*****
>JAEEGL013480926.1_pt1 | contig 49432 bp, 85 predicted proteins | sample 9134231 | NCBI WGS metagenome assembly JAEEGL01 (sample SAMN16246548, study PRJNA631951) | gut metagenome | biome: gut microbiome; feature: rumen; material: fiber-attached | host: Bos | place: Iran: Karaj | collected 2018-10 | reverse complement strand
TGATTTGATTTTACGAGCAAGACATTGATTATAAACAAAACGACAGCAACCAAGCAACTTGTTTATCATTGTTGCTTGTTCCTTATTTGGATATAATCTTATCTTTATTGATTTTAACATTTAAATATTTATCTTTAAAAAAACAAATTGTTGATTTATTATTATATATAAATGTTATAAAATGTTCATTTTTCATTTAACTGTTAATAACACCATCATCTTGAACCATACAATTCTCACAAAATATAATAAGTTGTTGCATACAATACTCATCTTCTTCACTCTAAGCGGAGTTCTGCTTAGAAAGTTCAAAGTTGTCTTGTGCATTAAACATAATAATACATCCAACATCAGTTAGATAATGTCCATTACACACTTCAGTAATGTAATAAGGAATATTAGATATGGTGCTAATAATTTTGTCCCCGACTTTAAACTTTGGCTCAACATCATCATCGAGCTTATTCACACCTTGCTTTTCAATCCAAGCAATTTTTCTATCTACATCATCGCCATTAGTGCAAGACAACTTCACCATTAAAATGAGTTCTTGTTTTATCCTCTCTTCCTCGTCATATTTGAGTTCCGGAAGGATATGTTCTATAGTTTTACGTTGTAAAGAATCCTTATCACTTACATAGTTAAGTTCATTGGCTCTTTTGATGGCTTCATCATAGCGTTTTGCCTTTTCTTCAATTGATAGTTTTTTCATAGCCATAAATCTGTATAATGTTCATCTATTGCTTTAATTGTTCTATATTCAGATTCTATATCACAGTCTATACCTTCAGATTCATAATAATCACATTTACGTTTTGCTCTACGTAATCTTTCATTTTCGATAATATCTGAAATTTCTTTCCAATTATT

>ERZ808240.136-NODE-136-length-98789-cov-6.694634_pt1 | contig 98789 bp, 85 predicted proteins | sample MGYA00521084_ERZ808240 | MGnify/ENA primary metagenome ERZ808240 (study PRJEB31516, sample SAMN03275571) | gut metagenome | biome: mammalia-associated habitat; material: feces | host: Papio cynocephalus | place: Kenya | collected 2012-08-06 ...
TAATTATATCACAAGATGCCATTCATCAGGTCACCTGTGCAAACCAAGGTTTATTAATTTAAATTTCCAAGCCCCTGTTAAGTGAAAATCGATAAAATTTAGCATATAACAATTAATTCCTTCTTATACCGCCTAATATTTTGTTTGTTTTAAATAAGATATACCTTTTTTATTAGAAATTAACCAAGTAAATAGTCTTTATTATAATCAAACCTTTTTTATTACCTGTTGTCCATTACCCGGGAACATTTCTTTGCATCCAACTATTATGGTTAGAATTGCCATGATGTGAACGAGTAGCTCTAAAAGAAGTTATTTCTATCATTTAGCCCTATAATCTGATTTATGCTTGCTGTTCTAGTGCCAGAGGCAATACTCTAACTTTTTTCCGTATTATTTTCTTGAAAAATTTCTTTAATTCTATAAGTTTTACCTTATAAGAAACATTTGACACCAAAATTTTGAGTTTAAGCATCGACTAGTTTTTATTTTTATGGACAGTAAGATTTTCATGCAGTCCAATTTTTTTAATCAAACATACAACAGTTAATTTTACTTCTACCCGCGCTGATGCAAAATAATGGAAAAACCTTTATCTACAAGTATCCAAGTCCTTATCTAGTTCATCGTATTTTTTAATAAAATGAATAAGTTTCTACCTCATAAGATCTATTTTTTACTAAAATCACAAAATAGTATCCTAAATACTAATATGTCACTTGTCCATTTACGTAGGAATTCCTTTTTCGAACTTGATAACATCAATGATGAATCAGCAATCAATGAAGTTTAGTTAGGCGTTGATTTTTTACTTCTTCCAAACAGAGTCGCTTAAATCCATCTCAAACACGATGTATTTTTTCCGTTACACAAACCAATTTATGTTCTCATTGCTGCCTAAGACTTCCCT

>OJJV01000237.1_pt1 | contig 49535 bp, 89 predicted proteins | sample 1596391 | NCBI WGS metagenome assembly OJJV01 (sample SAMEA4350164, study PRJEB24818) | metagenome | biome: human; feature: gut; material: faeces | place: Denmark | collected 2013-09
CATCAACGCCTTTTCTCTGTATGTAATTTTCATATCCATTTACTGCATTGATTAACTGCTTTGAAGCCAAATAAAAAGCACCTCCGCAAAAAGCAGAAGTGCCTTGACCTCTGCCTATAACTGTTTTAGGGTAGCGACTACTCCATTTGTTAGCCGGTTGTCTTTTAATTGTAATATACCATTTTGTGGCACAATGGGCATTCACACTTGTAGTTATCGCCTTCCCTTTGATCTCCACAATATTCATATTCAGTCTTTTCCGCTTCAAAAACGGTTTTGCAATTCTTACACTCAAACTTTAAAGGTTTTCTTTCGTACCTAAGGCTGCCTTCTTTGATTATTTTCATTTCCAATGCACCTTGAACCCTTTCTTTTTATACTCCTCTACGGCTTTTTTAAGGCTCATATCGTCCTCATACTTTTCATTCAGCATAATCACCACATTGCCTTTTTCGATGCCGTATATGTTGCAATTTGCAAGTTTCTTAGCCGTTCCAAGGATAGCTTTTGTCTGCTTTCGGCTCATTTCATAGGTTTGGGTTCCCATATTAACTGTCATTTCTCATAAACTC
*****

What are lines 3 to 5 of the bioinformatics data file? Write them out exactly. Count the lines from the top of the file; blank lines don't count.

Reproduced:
>ERZ808240.136-NODE-136-length-98789-cov-6.694634_pt1 | contig 98789 bp, 85 predicted proteins | sample MGYA00521084_ERZ808240 | MGnify/ENA primary metagenome ERZ808240 (study PRJEB31516, sample SAMN03275571) | gut metagenome | biome: mammalia-associated habitat; material: feces | host: Papio cynocephalus | place: Kenya | collected 2012-08-06 ...
TAATTATATCACAAGATGCCATTCATCAGGTCACCTGTGCAAACCAAGGTTTATTAATTTAAATTTCCAAGCCCCTGTTAAGTGAAAATCGATAAAATTTAGCATATAACAATTAATTCCTTCTTATACCGCCTAATATTTTGTTTGTTTTAAATAAGATATACCTTTTTTATTAGAAATTAACCAAGTAAATAGTCTTTATTATAATCAAACCTTTTTTATTACCTGTTGTCCATTACCCGGGAACATTTCTTTGCATCCAACTATTATGGTTAGAATTGCCATGATGTGAACGAGTAGCTCTAAAAGAAGTTATTTCTATCATTTAGCCCTATAATCTGATTTATGCTTGCTGTTCTAGTGCCAGAGGCAATACTCTAACTTTTTTCCGTATTATTTTCTTGAAAAATTTCTTTAATTCTATAAGTTTTACCTTATAAGAAACATTTGACACCAAAATTTTGAGTTTAAGCATCGACTAGTTTTTATTTTTATGGACAGTAAGATTTTCATGCAGTCCAATTTTTTTAATCAAACATACAACAGTTAATTTTACTTCTACCCGCGCTGATGCAAAATAATGGAAAAACCTTTATCTACAAGTATCCAAGTCCTTATCTAGTTCATCGTATTTTTTAATAAAATGAATAAGTTTCTACCTCATAAGATCTATTTTTTACTAAAATCACAAAATAGTATCCTAAATACTAATATGTCACTTGTCCATTTACGTAGGAATTCCTTTTTCGAACTTGATAACATCAATGATGAATCAGCAATCAATGAAGTTTAGTTAGGCGTTGATTTTTTACTTCTTCCAAACAGAGTCGCTTAAATCCATCTCAAACACGATGTATTTTTTCCGTTACACAAACCAATTTATGTTCTCATTGCTGCCTAAGACTTCCCT

>OJJV01000237.1_pt1 | contig 49535 bp, 89 predicted proteins | sample 1596391 | NCBI WGS metagenome assembly OJJV01 (sample SAMEA4350164, study PRJEB24818) | metagenome | biome: human; feature: gut; material: faeces | place: Denmark | collected 2013-09